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Home / Health / Man donates kidney to woman of nearly 30 years: What is polycystic kidney disease?

Man donates kidney to woman of nearly 30 years: What is polycystic kidney disease?



Polycystic kidneys have fluid-filled cysts compared to normal kidneys. Eventually, if they become too big or too big, the condition can lead to kidney failure. ( Bruce Blaus )

A man from Washington donated his kidney to his wife just months before her 30th wedding anniversary. What is polycystic kidney disease or PKD?

Husband Donates Kidney to Wife

In October, Steve and Lesley Kennedy celebrate their 30th anniversary. However, before reaching this milestone, the couple endured the complications of Lesley's PKD.

For a long time, Lesley had suffered from the disease that caused fluid-filled cysts to grow in their kidneys. Eventually her condition became severe enough for her to require dialysis and doctors informed her that she already needed a kidney transplant.

Although a colleague and her sister gave her a kidney, neither was a match. Fortunately, when Steve decided to donate his kidney to his wife for almost three decades, tests proved that they were indeed a match.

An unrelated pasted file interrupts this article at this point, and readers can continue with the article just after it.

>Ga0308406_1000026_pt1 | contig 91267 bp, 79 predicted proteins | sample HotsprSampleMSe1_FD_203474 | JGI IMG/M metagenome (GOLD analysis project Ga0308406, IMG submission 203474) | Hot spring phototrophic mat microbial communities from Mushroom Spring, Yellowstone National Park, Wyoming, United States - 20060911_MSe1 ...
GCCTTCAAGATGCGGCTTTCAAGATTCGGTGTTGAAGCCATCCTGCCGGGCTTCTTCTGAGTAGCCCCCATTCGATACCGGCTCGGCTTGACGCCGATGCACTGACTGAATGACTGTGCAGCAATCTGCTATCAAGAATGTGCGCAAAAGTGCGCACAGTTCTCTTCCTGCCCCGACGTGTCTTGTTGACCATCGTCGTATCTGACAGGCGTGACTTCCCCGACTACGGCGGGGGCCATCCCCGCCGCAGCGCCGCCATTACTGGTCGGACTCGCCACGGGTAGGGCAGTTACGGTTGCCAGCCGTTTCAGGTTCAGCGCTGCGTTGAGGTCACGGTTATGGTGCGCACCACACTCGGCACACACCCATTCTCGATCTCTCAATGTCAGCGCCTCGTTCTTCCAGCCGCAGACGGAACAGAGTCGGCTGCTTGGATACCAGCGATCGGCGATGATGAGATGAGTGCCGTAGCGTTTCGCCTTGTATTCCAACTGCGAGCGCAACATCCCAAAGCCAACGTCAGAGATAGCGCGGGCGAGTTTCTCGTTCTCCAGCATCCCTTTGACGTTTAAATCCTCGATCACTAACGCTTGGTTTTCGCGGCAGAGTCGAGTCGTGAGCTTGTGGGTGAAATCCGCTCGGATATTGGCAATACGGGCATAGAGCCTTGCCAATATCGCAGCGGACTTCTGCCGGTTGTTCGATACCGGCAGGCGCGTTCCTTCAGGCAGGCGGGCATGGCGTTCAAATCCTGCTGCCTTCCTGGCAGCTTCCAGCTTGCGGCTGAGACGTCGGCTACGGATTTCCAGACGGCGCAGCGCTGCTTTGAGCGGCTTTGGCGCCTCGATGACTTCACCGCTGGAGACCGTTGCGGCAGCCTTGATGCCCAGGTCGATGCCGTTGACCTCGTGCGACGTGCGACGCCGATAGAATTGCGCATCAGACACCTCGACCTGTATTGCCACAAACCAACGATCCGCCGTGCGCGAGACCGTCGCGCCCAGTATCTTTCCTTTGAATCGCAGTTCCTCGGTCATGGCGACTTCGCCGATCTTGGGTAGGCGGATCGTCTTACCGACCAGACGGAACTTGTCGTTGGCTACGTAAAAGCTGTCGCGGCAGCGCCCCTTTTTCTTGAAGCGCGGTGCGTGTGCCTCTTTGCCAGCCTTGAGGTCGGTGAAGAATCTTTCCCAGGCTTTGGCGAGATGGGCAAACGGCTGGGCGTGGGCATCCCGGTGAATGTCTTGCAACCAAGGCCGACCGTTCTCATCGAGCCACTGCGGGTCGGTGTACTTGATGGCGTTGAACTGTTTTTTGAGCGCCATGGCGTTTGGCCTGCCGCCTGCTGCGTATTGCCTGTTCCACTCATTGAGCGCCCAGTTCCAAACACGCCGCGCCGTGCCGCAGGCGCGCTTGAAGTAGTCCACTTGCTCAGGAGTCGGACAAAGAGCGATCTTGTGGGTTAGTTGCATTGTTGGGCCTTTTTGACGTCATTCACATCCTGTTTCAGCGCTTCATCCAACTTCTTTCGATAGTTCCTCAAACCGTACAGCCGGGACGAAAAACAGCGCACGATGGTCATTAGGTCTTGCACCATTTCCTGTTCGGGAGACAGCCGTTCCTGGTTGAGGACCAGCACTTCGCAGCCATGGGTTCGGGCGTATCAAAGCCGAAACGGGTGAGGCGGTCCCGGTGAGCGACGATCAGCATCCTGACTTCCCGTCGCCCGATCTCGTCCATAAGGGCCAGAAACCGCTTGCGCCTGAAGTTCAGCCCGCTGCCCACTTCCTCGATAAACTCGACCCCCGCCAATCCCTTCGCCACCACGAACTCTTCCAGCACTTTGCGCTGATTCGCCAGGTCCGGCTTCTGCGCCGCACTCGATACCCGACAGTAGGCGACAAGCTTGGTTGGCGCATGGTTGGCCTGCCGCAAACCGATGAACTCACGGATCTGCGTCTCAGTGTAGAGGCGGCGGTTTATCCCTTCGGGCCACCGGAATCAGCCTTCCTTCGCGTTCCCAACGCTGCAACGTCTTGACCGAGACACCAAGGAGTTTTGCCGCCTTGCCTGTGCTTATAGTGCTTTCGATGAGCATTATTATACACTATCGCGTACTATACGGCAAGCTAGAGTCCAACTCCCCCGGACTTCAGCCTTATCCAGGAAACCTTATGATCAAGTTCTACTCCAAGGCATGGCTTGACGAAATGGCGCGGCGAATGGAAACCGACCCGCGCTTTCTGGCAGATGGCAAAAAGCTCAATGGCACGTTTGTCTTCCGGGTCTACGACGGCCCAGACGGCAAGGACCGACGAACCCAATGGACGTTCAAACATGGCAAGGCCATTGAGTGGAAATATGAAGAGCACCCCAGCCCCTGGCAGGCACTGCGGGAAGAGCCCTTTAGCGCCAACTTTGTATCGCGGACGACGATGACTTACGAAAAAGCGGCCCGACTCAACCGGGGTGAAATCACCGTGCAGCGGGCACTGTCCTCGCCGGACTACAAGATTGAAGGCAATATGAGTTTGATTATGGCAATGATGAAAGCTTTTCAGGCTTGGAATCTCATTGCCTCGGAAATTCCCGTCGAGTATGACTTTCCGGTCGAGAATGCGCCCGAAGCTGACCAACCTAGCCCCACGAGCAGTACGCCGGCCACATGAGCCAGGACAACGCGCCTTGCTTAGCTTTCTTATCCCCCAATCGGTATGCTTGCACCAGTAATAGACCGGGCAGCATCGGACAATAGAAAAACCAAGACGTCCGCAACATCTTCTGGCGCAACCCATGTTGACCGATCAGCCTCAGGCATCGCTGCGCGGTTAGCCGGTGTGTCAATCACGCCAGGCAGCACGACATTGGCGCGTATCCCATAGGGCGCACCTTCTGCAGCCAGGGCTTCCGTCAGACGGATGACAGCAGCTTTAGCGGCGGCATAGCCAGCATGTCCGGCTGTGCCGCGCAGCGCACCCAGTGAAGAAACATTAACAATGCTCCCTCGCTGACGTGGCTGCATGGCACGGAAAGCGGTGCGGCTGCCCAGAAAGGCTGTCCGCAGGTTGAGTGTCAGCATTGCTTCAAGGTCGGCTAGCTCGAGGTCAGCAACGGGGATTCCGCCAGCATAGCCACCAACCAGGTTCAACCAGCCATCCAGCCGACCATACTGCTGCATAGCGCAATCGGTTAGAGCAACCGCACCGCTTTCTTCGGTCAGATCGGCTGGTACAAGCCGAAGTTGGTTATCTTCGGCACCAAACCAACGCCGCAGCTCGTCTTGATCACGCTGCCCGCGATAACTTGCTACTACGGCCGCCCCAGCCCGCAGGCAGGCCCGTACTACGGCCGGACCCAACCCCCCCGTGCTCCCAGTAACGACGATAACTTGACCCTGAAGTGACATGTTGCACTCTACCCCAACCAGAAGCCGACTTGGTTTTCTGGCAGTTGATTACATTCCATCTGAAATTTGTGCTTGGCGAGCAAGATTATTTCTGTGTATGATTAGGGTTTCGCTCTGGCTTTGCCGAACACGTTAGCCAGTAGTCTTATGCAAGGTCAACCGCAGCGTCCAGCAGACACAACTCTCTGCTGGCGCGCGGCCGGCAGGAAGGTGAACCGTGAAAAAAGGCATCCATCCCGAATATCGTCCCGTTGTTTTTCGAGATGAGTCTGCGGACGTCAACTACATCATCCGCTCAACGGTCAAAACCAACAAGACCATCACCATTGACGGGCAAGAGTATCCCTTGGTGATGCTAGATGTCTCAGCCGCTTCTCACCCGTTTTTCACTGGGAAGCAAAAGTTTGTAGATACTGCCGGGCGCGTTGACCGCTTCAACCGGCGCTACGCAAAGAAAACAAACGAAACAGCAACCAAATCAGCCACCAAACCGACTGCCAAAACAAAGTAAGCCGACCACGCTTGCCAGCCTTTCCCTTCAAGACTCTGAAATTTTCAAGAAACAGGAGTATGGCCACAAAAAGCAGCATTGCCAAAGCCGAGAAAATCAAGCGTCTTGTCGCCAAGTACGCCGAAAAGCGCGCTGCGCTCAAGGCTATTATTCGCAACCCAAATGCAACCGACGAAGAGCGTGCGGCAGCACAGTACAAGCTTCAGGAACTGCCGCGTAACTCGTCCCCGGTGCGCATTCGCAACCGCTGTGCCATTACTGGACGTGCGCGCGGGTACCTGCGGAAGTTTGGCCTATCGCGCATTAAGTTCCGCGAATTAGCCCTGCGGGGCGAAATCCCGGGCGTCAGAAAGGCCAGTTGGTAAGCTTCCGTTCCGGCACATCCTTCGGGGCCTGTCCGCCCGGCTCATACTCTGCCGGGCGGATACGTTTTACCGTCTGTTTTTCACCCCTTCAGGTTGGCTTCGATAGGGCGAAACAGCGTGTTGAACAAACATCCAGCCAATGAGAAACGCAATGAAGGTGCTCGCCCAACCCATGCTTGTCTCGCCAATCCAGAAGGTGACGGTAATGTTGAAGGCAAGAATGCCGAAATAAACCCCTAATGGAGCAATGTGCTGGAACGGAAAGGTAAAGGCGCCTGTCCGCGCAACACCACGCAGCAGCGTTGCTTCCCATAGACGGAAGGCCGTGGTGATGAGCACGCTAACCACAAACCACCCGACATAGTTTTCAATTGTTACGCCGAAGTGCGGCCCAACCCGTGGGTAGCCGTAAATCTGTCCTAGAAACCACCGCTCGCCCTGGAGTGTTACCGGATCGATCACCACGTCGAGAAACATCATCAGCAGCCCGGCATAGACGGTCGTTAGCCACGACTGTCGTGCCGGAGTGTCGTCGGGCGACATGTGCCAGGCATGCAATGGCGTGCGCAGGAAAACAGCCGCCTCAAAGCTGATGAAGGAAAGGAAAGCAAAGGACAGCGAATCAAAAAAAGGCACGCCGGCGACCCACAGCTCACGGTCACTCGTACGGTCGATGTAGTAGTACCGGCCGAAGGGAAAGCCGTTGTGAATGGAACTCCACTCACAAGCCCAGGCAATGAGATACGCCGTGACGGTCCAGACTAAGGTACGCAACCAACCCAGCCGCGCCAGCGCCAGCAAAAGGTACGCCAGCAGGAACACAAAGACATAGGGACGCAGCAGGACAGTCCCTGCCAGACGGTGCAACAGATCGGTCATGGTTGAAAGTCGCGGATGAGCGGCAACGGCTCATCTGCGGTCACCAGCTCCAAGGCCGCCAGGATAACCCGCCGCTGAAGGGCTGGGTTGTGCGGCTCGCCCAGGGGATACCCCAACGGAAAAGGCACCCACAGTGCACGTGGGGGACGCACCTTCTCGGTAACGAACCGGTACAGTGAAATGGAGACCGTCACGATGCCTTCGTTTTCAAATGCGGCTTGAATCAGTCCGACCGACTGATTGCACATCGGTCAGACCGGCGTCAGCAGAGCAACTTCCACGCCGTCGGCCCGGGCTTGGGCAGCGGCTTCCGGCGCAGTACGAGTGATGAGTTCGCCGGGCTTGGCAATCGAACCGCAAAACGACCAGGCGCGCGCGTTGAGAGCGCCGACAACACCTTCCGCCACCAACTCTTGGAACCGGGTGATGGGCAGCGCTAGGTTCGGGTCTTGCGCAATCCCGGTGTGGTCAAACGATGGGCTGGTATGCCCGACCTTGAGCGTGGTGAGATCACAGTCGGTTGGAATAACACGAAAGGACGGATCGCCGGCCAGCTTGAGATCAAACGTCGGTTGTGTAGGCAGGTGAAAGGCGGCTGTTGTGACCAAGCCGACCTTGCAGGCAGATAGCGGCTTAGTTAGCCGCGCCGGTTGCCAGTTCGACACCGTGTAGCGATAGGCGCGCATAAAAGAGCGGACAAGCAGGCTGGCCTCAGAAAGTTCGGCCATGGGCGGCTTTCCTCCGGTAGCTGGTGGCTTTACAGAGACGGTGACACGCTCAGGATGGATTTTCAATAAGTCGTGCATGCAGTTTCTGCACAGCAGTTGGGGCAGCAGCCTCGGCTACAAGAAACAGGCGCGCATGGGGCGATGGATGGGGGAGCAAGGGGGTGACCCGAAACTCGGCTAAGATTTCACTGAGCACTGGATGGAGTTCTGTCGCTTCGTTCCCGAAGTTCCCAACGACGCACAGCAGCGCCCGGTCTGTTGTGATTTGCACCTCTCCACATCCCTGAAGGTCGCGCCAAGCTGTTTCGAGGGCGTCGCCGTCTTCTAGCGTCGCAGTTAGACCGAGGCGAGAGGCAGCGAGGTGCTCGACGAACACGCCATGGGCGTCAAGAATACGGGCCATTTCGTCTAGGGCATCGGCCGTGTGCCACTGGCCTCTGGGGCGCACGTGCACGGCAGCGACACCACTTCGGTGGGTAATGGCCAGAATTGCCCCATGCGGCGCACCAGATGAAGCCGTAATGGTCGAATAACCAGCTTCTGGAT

On July 1

9th, the pair underwent a successful kidney transplant, and both have been doing well thanks to the care of doctors, nurses, their son, and Lesley's sister

"My donated kidney seems pretty good in her new home in Lesley to be, "Steve said in a Facebook post in which he also promoted organ donation [19659005]" Also consider donating organs, it's really a wonderful gift to donate, especially to your spouse. "

What is polycystic kidney disease?

As mentioned, polycystic kidney disease is a condition in which numerous fluid-filled cysts grow in the kidneys. Eventually, if the cysts become too large or too many cysts grow, the cysts can eventually replace much of the kidney, ultimately leading to damage, decreased kidney function, and even kidney failure. When this happens, the patient may need a kidney transplant.

According to the National Kidney Foundation, PKD is a genetic disorder that can be passed on from parent to child. In the United States, about 600,000 people have PKD and occur in all races, and equally in men and women.

Some of the signs that a person may have PKD are blood in the urine, increased abdominal size, high blood pressure, fluttering or throbbing chest, frequent bladder or kidney infections and back or side pain. It is often diagnosed with ultrasound, but in some cases, MRI and CT scan may be helpful in detecting smaller cysts.

So far, PKD has no cure, but recent research suggests that drinking pure water and avoiding caffeinated drinks can slow the growth of cysts. Other means of slowing the growth of cysts include controlling blood pressure, promptly treating kidney and bladder infections, and living a healthy lifestyle that includes weight management and reduction of salt intake.

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